The experience taught her to be careful what she wishes for. “It literally affected the underwear I had to buy because I needed thicker underwear with a more sturdy band so it could hold up a microphone.” She goes on. “I couldn’t wear whites or prints because they don’t look good on film. I had to consult a director of photography when I picked the paint for my walls because I had to have set lighting in my living room and kitchen.” Coming to a full boil, she adds, “I had to have separate birthday parties for my filming and nonfilming friends.”
It should come as no surprise that Conrad now insists, “It’s a closed book. I’m done. Against everyone else’s will, I’m trying to take a break.”
The reality, however, is that “they” — meaning Conrad’s people, perhaps, or the American public — “want me right back on television. You know how quickly the attention goes away.” (Case in point: Her Laguna rival Kristin Cavallari jumped to take Conrad’s place on the show, which returns this fall.) Still, she admits, “It doesn’t worry me. I’m looking forward to it.”
It’s that affable, self-effacing nature that has turned Conrad into a star of the reality genre. “Imperfection is relatable,” Conrad explains. “If you look at the show, there are a lot of skinny girls with big boobs, and they’re always perfect. I don’t think perfect is relatable. I’ve screwed up a lot.” Indeed, she has screwed up so often, she wanted to publish a book titled How Not to Date “and basically write down every mistake I’ve ever made.”
What Conrad hasn’t done is try to manipulate and goad the press, as Hills costars Heidi and Spencer Pratt have. What does she think of Pratt’s rumored decision to pose for Playboy? She pulls a face. “They’re not going to pay for themselves,” she says — in a sly reference to cosmetic enhancements?
Would Conrad pose? She cringes a bit, then asserts, “Everyone makes those choices and wants to do different things. I just don’t have any interest in showing my body in something like that. That’s a little personal.” Nor would L.C. eat a bug on television or show up on a beach in Mexico wearing a face mask for a photo opportunity in response to the swine-flu epidemic, like the Pratts have.
“The face mask on vacation: I don’t know if it was so funny because people really were being affected by that disease,” Conrad posits. “But otherwise [Heidi and Spencer] are very entertaining. You have to laugh.”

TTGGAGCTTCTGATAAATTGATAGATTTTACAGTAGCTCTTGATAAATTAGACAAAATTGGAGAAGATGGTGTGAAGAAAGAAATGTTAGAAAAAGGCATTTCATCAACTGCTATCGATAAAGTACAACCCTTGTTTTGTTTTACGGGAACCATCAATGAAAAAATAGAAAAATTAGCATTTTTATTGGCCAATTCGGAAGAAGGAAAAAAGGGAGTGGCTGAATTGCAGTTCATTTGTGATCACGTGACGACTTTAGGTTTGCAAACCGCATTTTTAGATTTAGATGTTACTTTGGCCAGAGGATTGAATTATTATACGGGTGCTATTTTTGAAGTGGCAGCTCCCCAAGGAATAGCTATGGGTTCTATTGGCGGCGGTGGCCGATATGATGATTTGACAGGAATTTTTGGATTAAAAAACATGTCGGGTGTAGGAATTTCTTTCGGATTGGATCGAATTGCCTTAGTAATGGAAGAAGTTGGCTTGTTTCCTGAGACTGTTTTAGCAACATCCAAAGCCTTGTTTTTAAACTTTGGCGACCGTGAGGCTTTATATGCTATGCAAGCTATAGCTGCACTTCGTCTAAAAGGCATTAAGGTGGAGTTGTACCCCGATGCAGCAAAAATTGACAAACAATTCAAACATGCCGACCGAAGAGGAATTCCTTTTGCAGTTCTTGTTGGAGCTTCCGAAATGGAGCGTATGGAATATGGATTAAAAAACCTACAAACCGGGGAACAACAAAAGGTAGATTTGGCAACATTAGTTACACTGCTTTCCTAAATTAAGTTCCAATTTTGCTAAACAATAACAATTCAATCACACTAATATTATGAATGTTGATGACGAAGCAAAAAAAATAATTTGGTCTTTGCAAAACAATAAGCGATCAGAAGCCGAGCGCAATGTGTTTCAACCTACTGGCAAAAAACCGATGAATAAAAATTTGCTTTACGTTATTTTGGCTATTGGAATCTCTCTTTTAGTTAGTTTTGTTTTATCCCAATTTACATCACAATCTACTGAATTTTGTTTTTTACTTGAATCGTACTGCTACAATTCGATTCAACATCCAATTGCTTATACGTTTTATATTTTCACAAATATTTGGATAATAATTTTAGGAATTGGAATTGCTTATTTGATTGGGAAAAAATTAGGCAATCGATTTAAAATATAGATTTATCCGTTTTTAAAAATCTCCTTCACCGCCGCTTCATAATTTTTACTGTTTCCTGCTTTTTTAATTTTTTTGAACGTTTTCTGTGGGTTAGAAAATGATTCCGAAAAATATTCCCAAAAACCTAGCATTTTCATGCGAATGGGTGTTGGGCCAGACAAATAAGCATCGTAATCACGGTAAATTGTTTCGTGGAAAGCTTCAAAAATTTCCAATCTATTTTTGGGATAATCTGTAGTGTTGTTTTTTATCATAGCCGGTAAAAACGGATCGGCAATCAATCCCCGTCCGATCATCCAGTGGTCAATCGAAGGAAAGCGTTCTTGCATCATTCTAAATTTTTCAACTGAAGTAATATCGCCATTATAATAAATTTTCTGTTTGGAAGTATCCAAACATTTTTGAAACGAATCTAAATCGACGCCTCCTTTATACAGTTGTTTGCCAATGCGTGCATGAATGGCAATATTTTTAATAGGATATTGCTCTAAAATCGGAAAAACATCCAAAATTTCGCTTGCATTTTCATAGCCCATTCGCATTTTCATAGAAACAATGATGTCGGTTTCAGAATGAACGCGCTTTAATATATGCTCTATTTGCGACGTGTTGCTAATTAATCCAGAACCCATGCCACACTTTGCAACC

Does she think Speidi harbor ambitions to foster a Brangelina-like love-in with the press? “They’re completely different. The next time Angelina and Brad go shopping in the market and Angelina holds up two melons and smiles for a photograph, then they will be similar.”
As for herself, Conrad claims, “I don’t call magazines and let them know about things so they can write stories. There was never an incentive to keep doing The Hills so I could get into Les Deux. That was never the point. It was more to create a fan base so I can go create a business and do something I really love doing.”
Eventually, Conrad would like to produce television — perhaps a scripted show based on L.A. Candy — and she believes she’ll ultimately return to reality television as a host. “I’m comfortable in front of the camera, but I can’t act. I definitely aspire to be someone like Tyra Banks, who’s created an empire for herself,” she offers.
Some would say she’s well on her way. Just as many of her high school friends are finishing college degrees, Conrad sees her experience as her own rite of passage and says, “I kind of just graduated from my show.”
Like any other, such a milestone involves growing pains.
“If an actor leaves a show, they go on to play a new part and a new character,” Conrad says with great perspicacity. “I’m not moving on from a character. I’m not going to play a new part.” Lifting the brown wig from her head, she adds, “I’ll be me before and me after.”